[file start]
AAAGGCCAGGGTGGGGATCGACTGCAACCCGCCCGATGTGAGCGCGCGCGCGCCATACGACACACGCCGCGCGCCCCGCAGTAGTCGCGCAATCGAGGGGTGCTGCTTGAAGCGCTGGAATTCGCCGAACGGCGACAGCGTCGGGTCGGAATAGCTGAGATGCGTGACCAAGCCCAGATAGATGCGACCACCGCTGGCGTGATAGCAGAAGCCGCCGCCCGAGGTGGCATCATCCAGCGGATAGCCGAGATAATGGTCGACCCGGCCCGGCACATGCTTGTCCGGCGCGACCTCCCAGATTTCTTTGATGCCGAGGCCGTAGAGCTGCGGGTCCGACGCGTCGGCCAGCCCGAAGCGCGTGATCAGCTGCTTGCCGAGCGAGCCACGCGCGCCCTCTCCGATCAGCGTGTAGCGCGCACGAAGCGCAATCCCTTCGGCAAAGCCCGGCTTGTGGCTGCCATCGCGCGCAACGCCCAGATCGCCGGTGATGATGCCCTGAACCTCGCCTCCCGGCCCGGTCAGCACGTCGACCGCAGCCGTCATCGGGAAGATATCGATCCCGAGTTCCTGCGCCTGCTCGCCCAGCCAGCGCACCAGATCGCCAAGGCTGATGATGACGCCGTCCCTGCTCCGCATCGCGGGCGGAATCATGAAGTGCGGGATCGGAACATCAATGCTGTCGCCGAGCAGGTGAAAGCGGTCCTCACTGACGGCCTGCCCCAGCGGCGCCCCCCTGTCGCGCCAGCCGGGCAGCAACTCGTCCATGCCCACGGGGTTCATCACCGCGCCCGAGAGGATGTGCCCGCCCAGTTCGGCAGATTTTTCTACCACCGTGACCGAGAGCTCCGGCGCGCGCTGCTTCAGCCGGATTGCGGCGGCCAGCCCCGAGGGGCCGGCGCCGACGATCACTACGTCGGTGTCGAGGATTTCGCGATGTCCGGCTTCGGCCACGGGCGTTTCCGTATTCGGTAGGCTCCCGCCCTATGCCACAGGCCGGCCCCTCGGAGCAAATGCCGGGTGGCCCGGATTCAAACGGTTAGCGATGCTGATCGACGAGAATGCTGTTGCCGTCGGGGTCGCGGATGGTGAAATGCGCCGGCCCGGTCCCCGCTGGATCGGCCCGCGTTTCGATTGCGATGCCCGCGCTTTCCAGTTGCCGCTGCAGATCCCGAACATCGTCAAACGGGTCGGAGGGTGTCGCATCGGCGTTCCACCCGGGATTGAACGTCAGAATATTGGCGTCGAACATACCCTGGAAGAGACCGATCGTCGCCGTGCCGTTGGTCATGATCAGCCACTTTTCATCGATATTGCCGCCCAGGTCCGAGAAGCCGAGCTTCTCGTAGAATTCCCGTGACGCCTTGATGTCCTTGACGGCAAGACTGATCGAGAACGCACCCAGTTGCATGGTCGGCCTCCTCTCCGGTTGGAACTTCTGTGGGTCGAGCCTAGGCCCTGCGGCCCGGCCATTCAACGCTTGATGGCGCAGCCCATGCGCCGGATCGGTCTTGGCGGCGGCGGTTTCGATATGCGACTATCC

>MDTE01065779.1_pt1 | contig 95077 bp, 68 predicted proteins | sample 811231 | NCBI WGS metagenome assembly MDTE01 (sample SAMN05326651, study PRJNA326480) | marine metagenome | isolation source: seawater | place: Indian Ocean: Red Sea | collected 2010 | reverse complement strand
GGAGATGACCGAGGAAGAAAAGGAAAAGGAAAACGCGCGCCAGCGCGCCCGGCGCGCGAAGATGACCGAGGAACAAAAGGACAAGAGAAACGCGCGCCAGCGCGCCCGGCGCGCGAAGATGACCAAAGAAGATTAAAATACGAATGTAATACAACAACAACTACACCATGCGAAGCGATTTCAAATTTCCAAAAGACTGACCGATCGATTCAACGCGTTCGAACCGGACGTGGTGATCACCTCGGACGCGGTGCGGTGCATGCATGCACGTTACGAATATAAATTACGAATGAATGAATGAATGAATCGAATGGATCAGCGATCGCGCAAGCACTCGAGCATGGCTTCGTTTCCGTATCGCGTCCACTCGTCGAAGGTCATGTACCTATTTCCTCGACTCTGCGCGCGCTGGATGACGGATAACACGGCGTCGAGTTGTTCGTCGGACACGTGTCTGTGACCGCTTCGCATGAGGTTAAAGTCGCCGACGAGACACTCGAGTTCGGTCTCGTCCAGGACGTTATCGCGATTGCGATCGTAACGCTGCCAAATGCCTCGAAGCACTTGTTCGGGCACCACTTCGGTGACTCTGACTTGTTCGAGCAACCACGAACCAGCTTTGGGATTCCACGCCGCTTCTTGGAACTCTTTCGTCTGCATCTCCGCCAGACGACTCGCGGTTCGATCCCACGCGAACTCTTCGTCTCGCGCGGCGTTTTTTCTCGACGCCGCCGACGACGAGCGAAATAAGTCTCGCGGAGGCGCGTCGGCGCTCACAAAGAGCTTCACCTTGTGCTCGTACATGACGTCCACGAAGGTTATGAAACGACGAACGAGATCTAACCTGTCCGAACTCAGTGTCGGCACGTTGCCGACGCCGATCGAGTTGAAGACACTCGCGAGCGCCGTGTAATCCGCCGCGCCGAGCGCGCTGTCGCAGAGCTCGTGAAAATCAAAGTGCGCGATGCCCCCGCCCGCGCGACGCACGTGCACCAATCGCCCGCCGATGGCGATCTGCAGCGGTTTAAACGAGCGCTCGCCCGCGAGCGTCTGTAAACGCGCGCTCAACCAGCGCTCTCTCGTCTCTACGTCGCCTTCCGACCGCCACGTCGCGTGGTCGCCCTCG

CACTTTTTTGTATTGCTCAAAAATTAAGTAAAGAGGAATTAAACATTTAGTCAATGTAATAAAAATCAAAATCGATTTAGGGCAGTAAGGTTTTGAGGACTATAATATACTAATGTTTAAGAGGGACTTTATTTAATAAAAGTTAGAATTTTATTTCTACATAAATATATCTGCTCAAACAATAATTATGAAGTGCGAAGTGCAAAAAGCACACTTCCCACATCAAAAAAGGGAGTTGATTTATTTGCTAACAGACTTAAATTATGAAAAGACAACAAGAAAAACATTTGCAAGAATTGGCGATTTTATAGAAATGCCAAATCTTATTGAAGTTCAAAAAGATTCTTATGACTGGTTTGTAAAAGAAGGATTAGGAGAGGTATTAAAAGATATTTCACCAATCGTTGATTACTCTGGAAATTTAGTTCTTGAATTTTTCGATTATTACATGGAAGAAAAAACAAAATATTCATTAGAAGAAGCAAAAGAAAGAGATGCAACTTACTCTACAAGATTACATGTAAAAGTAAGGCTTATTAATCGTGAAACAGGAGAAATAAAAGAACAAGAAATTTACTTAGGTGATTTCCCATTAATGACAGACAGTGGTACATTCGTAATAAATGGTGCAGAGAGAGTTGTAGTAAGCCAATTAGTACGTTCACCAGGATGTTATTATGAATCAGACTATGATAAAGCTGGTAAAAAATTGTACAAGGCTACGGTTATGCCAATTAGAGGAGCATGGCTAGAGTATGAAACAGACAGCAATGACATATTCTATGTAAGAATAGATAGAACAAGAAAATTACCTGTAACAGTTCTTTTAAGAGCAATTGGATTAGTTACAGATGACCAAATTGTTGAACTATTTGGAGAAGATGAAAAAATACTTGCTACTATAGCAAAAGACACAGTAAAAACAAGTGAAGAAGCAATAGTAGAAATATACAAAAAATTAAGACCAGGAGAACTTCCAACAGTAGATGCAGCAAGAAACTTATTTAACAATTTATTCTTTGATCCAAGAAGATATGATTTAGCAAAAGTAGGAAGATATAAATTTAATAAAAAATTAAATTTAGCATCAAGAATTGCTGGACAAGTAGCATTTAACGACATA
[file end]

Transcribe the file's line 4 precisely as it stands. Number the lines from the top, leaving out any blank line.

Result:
CACTTTTTTGTATTGCTCAAAAATTAAGTAAAGAGGAATTAAACATTTAGTCAATGTAATAAAAATCAAAATCGATTTAGGGCAGTAAGGTTTTGAGGACTATAATATACTAATGTTTAAGAGGGACTTTATTTAATAAAAGTTAGAATTTTATTTCTACATAAATATATCTGCTCAAACAATAATTATGAAGTGCGAAGTGCAAAAAGCACACTTCCCACATCAAAAAAGGGAGTTGATTTATTTGCTAACAGACTTAAATTATGAAAAGACAACAAGAAAAACATTTGCAAGAATTGGCGATTTTATAGAAATGCCAAATCTTATTGAAGTTCAAAAAGATTCTTATGACTGGTTTGTAAAAGAAGGATTAGGAGAGGTATTAAAAGATATTTCACCAATCGTTGATTACTCTGGAAATTTAGTTCTTGAATTTTTCGATTATTACATGGAAGAAAAAACAAAATATTCATTAGAAGAAGCAAAAGAAAGAGATGCAACTTACTCTACAAGATTACATGTAAAAGTAAGGCTTATTAATCGTGAAACAGGAGAAATAAAAGAACAAGAAATTTACTTAGGTGATTTCCCATTAATGACAGACAGTGGTACATTCGTAATAAATGGTGCAGAGAGAGTTGTAGTAAGCCAATTAGTACGTTCACCAGGATGTTATTATGAATCAGACTATGATAAAGCTGGTAAAAAATTGTACAAGGCTACGGTTATGCCAATTAGAGGAGCATGGCTAGAGTATGAAACAGACAGCAATGACATATTCTATGTAAGAATAGATAGAACAAGAAAATTACCTGTAACAGTTCTTTTAAGAGCAATTGGATTAGTTACAGATGACCAAATTGTTGAACTATTTGGAGAAGATGAAAAAATACTTGCTACTATAGCAAAAGACACAGTAAAAACAAGTGAAGAAGCAATAGTAGAAATATACAAAAAATTAAGACCAGGAGAACTTCCAACAGTAGATGCAGCAAGAAACTTATTTAACAATTTATTCTTTGATCCAAGAAGATATGATTTAGCAAAAGTAGGAAGATATAAATTTAATAAAAAATTAAATTTAGCATCAAGAATTGCTGGACAAGTAGCATTTAACGACATA